Saturday, November 19, 2011
The pure should not be confused with the primitive.
Ποιητικὴ ἐπιστήμη is a versatile understanding of ποίησις, an understanding of producing and work, and not just ἐπιστήμη alone, not a mere familiarity and acquaintance with things. Such a familiarity with things does not try to make them, but lets them be what they are, solely for the sake of investigating them and being knowledgeable about what they are and how they are. This kind of conversance is science; ἐπιστήμη ποιητική, on the other hand, is τέχνη. But τέχνη can also have the meaning of a pure being familiar with things. We can gather from all this that the Greek concept of knowledge in general is essentially determined in this way, that is, in terms of the human being’s basic relation to the work, to that which is fulfilled and fully at an end. Of course, this has nothing to do with a primitive understanding of the world which operates within a horizon of handmade artworks instead of our supposedly higher mathematico-physical horizon. We will gain greater clarity in our understanding of the inner relationship of all the Greek concepts of knowledge and of the essential relation of λόγος to the work by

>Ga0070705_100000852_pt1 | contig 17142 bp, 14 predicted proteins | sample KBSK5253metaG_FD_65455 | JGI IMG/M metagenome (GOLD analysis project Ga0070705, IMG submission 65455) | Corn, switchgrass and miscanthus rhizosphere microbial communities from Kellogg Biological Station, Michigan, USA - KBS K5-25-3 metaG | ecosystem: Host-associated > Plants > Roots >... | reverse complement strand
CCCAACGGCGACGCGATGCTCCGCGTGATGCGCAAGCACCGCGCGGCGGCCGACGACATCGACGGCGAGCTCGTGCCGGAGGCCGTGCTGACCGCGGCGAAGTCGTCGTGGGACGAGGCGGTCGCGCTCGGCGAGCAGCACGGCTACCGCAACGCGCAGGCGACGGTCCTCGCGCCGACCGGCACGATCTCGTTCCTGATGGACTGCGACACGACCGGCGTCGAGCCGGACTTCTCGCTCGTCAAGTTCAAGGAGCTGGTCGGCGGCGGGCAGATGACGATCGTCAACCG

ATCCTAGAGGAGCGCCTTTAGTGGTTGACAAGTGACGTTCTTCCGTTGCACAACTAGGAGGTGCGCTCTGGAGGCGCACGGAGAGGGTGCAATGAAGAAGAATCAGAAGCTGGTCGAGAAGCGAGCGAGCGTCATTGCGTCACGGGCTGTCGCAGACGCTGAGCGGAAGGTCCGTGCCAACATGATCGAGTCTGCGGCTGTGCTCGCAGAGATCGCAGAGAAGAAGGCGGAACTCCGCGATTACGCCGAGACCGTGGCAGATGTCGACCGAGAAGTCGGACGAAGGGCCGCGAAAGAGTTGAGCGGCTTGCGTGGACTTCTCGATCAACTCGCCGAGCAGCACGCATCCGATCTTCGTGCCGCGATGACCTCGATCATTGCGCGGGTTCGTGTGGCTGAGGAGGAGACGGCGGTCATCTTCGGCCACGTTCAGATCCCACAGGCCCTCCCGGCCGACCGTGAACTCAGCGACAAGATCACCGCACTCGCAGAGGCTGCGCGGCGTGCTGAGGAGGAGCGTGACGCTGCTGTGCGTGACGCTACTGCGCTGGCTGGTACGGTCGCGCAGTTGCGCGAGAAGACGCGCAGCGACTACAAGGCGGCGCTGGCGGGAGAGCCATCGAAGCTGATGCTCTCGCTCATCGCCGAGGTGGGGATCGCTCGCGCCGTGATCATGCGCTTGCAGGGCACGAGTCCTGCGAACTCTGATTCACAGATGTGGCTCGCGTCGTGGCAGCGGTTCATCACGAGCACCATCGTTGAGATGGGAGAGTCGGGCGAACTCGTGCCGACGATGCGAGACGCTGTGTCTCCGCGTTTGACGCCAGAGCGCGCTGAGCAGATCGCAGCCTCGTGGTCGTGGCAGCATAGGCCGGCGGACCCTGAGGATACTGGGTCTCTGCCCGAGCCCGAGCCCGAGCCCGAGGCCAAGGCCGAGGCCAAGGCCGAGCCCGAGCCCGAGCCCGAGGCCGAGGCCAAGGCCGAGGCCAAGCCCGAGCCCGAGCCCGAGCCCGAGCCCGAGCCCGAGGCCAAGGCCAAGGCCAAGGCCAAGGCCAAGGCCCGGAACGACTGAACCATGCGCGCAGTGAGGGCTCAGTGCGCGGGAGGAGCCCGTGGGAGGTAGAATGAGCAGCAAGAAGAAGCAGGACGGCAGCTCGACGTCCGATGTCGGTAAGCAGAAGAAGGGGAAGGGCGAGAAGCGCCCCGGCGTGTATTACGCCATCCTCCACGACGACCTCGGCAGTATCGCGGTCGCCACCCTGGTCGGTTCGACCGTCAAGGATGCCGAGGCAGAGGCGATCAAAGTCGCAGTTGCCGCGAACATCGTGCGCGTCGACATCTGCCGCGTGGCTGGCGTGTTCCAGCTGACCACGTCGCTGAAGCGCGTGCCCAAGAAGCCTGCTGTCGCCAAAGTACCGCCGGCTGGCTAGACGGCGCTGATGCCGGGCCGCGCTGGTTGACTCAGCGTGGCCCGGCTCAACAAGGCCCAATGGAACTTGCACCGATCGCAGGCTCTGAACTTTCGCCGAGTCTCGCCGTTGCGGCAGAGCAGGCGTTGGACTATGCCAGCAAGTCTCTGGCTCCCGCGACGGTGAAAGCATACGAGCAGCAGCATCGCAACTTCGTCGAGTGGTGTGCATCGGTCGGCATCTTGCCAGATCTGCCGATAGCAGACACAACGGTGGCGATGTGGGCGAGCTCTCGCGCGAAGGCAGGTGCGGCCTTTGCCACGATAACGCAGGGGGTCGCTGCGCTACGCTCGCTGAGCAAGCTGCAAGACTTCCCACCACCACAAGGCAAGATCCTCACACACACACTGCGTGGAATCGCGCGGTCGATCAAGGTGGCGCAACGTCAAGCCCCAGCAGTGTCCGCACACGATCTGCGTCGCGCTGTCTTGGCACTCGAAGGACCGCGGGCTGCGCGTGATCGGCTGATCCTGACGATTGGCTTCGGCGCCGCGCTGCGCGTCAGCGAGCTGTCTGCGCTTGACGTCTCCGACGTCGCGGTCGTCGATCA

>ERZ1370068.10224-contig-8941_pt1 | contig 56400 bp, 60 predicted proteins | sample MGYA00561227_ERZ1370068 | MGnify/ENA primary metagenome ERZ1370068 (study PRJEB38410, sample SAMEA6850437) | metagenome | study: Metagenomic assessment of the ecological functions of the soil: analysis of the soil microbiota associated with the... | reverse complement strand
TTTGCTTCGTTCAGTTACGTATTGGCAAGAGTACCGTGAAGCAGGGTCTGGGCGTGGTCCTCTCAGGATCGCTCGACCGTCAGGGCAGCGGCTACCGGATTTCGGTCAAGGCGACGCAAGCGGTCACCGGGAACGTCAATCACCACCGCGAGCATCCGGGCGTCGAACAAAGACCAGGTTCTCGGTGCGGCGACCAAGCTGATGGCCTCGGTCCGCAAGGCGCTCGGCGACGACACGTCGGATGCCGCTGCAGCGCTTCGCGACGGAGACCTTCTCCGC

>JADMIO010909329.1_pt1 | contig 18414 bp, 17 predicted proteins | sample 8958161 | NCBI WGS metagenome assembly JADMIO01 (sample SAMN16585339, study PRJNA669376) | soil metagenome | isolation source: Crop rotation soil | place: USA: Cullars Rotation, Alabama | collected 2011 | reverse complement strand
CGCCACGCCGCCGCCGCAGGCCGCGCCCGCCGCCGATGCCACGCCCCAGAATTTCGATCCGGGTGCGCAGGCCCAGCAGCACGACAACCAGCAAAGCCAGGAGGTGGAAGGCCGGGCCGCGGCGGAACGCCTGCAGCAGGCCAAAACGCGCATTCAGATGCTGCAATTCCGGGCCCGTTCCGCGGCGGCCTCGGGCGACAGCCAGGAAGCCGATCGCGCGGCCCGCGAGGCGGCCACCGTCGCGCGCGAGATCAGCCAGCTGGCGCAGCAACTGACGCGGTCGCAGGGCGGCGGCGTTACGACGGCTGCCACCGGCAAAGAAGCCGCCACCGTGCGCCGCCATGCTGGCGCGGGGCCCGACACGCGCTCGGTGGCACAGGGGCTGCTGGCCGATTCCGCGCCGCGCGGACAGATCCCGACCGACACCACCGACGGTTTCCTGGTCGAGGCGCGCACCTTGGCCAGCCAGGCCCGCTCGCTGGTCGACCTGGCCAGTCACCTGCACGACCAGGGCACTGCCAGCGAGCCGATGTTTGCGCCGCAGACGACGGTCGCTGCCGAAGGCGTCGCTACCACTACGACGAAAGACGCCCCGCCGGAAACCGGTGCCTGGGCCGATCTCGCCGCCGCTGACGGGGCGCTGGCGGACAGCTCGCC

inquiring further about the relationship of δύναμις and λόγος.

P. 111
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